Irvine, Calif., Jan. 24, 2024 — A study led by University of California, Irvine researchers has revealed a connection between blood levels of omega-3 and the inflammatory biomarker interleukin-8 and greater chemotherapy-related gastrointestinal symptoms in breast cancer patients. These predictors may offer new targets for pre-treatment therapeutic approaches to preventing or mitigating symptoms.
The findings, recently published online in the journal Supportive Care in Cancer, showed that higher levels of both biomarkers correlated with increased appetite loss during chemotherapy, while heightened interleukin-8 was associated with worsened nausea and vomiting.
“Our research offers valuable insights into how we can proactively address the challenge of chemotherapy-related GI symptoms,” said corresponding author Alexandre Chan, UCI chair and professor of clinical pharmacy practice. “We believe the predictive value of biomarkers could pave the way for innovative interventions aimed at improving the overall well-being of all cancer patients undergoing chemotherapy. This study only focused on breast cancer, so it will be important to investigate how these findings extend to other types of cancer.”
Chemotherapy agents, designed to eliminate cancer cells, inadvertently cause intestinal inflammation, as well as an imbalance in the gut microbiome, which exacerbates the inflammation.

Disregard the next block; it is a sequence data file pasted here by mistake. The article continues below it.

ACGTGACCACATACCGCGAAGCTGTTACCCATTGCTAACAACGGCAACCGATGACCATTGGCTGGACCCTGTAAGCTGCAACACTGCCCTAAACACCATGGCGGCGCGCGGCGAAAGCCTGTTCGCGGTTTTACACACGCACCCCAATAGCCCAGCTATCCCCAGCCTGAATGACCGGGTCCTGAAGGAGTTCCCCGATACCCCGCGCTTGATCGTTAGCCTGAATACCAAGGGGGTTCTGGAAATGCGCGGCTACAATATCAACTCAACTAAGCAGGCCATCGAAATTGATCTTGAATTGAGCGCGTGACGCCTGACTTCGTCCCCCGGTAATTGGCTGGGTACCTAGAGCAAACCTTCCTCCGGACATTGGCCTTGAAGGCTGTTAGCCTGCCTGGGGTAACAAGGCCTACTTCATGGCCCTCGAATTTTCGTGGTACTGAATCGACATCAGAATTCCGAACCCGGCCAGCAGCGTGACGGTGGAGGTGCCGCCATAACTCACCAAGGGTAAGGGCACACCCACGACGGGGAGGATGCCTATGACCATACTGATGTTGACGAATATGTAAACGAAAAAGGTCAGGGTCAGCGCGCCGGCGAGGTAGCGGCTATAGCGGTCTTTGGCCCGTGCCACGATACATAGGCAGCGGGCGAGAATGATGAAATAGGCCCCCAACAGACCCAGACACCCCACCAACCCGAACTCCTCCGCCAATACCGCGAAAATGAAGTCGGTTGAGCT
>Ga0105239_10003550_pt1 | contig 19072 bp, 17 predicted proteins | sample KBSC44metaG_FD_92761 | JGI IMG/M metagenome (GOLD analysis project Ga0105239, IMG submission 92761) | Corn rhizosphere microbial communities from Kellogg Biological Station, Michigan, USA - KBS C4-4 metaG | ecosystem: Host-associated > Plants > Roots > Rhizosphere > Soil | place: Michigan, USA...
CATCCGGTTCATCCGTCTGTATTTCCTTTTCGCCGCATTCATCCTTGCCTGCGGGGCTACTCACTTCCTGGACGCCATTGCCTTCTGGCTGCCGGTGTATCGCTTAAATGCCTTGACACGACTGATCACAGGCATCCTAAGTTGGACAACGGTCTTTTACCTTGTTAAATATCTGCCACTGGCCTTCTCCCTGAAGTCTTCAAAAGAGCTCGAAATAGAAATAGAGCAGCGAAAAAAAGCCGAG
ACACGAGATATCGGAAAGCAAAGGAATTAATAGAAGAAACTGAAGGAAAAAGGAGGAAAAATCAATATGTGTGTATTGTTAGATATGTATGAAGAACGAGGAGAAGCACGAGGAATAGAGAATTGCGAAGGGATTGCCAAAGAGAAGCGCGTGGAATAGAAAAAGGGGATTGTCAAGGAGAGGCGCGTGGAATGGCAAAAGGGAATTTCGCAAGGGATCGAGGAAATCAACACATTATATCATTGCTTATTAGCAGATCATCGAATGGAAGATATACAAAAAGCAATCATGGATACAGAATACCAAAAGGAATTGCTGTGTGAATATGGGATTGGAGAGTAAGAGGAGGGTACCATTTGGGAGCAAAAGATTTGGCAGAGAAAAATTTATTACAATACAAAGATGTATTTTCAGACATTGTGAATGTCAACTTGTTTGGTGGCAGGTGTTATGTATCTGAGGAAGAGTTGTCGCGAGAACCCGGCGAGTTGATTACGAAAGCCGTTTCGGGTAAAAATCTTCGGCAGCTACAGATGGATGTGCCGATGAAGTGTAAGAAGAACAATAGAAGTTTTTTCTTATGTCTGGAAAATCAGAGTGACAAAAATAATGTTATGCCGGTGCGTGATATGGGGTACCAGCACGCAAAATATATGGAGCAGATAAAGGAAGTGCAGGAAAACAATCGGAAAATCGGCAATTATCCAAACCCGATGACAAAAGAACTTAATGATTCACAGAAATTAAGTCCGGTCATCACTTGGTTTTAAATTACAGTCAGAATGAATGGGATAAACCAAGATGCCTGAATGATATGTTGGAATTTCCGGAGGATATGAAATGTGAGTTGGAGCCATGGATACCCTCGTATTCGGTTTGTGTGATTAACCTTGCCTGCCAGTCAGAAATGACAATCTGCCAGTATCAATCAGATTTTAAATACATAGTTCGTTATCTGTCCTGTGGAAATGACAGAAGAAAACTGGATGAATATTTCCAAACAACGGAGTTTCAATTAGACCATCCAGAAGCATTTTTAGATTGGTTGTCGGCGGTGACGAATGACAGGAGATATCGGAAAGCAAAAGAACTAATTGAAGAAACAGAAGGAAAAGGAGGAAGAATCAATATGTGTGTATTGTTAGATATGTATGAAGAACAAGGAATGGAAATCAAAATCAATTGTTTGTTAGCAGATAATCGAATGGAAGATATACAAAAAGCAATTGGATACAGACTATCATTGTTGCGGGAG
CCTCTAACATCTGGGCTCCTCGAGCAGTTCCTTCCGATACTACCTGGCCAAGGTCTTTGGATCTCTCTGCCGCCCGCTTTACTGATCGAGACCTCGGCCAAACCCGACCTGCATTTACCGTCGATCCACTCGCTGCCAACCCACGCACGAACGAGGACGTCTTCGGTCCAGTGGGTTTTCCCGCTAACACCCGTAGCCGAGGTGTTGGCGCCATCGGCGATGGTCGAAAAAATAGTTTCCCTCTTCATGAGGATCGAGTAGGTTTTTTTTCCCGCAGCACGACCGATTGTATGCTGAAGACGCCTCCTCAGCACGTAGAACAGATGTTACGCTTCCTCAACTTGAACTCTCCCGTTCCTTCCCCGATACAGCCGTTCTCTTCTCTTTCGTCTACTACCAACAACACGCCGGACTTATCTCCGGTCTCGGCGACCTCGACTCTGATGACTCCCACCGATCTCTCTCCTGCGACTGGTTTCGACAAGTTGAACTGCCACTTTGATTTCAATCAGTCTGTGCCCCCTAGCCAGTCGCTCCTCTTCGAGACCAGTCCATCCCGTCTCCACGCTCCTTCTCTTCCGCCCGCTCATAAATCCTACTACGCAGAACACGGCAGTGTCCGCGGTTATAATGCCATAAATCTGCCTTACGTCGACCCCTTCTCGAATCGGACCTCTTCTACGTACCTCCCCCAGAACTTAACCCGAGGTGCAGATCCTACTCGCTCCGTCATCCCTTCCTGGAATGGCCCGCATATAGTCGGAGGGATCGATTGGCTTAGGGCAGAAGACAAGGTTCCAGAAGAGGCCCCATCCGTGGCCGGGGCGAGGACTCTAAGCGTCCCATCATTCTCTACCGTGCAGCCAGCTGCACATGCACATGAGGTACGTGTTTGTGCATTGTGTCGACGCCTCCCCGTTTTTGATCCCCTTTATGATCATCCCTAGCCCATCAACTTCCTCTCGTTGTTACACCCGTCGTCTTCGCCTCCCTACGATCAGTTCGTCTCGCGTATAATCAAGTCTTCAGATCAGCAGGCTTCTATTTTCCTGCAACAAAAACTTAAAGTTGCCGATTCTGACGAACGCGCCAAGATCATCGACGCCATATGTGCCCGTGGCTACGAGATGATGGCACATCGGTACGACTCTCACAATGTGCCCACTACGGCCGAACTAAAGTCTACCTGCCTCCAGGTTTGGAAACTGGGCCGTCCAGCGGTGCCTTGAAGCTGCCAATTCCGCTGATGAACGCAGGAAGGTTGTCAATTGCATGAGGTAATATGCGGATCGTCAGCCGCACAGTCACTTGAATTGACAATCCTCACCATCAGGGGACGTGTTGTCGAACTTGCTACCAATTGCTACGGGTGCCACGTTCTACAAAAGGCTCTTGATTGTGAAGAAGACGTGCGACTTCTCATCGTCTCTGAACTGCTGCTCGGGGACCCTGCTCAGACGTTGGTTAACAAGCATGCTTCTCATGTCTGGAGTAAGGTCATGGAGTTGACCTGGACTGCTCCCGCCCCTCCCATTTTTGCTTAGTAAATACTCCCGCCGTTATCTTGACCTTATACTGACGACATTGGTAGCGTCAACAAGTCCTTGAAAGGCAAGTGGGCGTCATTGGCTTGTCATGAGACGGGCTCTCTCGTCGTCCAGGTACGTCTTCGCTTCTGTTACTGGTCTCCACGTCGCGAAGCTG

The tumor cells themselves release pro-inflammatory chemicals during their destruction of healthy cells, leading to a wide variety of adverse symptoms, including GI toxicities. Essentially, for patients undergoing treatment, inflammation stems from both the disease and the therapeutic intervention.
The research team conducted a secondary analysis of baseline levels of inflammatory biomarkers and plasma levels among 31 female stage 1-3 breast cancer patients and assessed GI symptoms at the start of chemotherapy and at least six weeks into treatment.
“Chemotherapy-related GI symptoms negatively affect patients’ quality of life and treatment options,” said lead author Daniela Arcos, clinical research coordinator in the UCI School of Pharmacy & Pharmaceutical Sciences. “Increasing our understanding of the predictive value of these inflammatory biomarkers is crucial for managing and alleviating the impact of cancer treatment on the gastrointestinal system.”
Other team members included Ding Quan Ng, a Ph.D. candidate in the UCI School of Pharmacy & Pharmaceutical Sciences; Yu Ke, a research fellow at the National Cancer Centre Singapore; and Yi Long Toh, a pharmacist at the National University of Singapore.
This work was supported by the National University of Singapore grant R-148-000-166-445, the National Cancer Centre Singapore grant NRFCB12131 and Singapore’s National Medical Research Council grant NMRC/CIRG/1386/2014.
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